Mosquito survival, density and distribution are dramatically influenced by small changes in environmental conditions like temperature, humidity and availability of suitable breeding sites (Junko & Levins). The greatest impact on mosquito activity is deforestation and subsequent agricultural cultivation, which results in increased water exposure to sunlight (Junko & Levins). Unfortunately, in areas like Africa where the limited arable land is too dry for rain-fed agriculture, irrigation is the most effective way to increase crop production (Ijumba, Mosha & Lindsay).

In fact, malaria costs governments and the corporate-sector $US 12 billion annually and inhibits agricultural productivity in the following ways:

  • Farm output: Ill-health or premature death of farmers from malaria leads to decreases in farm output or crop production;
  • Financial insecurity: Increased expenditure on malaria treatments limits household spending on other essential items like food, shelter and education. To offset medical bills, patients and their families may give up agricultural assets, such as land, livestock or equipment, thus shrinking the agricultural supply chain in a region;
  • Agricultural innovation: Premature death from malaria of trained personnel and farmers hinders the use of acquired knowledge to develop new agricultural techniques.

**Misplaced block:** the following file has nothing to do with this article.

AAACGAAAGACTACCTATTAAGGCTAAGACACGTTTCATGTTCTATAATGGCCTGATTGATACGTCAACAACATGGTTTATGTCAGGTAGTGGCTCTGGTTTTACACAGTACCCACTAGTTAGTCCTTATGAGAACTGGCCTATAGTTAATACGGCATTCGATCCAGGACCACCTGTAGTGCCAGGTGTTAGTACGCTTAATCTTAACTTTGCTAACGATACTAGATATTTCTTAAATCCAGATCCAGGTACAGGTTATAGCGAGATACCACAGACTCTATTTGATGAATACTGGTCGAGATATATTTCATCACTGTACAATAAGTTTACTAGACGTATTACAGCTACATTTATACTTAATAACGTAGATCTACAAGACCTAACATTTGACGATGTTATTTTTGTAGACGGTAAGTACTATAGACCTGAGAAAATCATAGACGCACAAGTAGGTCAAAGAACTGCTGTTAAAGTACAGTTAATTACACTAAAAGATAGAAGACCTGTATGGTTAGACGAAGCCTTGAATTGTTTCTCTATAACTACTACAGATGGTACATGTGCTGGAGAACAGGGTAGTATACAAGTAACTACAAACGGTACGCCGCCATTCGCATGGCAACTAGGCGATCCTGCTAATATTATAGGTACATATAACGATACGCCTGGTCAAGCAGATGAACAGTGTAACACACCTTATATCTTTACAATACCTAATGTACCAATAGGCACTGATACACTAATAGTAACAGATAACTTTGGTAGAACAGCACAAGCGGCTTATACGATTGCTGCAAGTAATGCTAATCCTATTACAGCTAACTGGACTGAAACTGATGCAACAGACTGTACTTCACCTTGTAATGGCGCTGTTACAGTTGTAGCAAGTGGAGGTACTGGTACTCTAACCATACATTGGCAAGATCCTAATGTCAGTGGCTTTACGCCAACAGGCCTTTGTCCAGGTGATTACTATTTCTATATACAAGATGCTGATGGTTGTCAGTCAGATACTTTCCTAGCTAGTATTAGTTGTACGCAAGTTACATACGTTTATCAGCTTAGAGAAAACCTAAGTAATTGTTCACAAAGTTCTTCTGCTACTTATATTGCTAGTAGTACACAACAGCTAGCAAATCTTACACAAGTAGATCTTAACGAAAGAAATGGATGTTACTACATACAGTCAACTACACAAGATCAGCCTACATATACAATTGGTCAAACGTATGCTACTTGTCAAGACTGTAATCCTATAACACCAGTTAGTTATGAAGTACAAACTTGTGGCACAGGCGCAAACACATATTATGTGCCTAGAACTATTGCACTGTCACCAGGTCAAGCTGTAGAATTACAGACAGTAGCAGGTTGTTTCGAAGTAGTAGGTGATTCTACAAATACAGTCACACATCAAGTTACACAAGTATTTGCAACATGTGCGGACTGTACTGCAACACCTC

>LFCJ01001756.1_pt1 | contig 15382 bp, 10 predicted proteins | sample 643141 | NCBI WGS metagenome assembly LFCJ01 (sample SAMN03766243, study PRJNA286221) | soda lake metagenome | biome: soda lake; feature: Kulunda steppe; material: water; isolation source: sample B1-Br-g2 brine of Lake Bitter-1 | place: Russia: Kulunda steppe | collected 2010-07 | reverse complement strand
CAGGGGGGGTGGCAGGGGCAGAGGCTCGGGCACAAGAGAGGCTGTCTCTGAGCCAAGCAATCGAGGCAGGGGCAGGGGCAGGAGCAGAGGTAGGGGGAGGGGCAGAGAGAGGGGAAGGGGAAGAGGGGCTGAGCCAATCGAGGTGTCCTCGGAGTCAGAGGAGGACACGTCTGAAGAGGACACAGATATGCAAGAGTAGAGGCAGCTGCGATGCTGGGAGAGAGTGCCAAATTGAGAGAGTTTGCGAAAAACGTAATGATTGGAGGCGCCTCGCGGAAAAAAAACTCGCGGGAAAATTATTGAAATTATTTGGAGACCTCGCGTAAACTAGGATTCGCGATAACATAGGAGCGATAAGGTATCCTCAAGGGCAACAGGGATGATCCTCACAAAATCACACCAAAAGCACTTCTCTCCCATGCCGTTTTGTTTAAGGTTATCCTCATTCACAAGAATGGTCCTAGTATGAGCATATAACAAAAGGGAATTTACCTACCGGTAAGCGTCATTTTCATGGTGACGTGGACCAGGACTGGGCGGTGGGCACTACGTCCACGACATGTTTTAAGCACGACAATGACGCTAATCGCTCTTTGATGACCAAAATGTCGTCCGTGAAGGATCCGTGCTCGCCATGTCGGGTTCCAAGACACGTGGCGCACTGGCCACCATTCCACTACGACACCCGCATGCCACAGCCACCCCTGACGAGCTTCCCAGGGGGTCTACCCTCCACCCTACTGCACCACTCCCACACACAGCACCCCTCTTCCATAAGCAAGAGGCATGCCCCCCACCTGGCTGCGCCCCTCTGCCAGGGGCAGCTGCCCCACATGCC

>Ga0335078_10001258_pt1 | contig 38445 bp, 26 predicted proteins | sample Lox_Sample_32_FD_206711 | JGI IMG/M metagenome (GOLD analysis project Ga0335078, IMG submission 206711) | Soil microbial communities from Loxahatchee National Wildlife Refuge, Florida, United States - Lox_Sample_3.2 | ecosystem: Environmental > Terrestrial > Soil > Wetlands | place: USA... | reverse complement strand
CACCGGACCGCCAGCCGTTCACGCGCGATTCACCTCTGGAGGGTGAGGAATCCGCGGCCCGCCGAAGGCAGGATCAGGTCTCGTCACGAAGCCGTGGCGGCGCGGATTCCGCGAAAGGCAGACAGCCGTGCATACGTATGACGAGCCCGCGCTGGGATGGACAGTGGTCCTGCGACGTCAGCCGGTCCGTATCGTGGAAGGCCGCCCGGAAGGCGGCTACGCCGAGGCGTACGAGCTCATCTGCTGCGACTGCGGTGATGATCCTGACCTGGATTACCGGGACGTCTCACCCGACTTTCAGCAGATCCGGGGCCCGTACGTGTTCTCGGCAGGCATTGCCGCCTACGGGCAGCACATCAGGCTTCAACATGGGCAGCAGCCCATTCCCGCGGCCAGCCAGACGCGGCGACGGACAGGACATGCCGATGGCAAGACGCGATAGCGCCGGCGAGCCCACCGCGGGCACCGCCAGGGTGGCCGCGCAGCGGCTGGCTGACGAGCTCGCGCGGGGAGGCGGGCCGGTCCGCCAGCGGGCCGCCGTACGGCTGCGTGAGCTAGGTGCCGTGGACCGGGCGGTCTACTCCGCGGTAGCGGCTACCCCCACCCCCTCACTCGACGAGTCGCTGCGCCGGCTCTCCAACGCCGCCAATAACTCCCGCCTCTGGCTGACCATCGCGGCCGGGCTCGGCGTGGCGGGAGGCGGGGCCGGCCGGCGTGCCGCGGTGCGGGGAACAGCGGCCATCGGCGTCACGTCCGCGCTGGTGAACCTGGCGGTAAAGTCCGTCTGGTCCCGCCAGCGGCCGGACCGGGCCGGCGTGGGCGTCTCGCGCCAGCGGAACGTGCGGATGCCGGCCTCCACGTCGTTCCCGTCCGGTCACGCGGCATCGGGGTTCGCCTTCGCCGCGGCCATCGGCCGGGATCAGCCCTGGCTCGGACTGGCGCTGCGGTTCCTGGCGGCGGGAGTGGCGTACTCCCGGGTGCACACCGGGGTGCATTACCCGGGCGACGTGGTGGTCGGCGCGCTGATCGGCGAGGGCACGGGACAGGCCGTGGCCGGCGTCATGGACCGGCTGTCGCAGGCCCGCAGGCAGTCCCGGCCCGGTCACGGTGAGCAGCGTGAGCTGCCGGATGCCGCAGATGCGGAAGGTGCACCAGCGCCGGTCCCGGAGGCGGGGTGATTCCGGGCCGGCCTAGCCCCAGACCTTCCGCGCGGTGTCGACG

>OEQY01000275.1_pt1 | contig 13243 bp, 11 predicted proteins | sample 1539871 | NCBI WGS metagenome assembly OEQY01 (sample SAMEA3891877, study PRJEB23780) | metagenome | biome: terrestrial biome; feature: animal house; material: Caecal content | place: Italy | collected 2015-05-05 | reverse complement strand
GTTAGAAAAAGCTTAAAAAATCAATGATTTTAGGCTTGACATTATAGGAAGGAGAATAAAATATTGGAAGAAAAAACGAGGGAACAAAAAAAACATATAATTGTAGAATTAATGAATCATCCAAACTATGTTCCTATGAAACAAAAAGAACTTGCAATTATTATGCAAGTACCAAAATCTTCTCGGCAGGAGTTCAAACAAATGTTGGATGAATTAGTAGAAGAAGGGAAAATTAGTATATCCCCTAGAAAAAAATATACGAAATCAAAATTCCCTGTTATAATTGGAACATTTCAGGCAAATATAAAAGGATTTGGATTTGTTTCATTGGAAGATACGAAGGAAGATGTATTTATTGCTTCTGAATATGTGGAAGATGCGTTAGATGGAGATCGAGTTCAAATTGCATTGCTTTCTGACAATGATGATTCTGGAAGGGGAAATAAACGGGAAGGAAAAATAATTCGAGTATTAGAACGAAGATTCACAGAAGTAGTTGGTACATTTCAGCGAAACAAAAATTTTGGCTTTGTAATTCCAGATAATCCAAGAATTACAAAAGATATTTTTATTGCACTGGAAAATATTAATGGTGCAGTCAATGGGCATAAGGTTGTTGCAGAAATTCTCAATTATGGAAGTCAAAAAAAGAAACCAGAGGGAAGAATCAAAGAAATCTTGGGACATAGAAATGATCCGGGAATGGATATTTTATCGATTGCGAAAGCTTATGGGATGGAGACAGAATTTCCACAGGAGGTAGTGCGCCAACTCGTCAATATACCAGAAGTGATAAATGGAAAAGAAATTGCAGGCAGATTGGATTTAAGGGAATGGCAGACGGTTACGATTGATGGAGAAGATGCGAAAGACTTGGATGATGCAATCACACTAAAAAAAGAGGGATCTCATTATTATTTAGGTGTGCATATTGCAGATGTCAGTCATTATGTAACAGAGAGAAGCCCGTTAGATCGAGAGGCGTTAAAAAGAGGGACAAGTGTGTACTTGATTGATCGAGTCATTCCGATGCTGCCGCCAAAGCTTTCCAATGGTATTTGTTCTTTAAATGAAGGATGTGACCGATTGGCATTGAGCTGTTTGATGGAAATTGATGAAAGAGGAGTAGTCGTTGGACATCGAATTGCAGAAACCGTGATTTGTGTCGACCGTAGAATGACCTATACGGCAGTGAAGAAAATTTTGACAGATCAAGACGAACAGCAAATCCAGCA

Many companies are now leading the way in supporting the fight against malaria in Eastern Africa (Kenya, Tanzania and Uganda). These include:

  1. Advanced Bio-extracts Limited, which produces a low-cost artemisinin malaria treatment. Artemisinin is a core component of the WHO recommended Artemisinin-based combination therapies used as first-line treatment of uncomplicated malaria (WHO). In partnership with Action Medeor, a German medical aid non-profit organization, and TechnoServe, a United States-based non-governmental organization (NGO), the program trains local farmers to effectively cultivate the plant Artemisia annua from which Artemisinin is derived.  Advanced Bio-extracts Limited then purchases Artemisia annua leaves from local farmers and extracts the active ingredient at its processing plant in Kenya (globalhealth.org);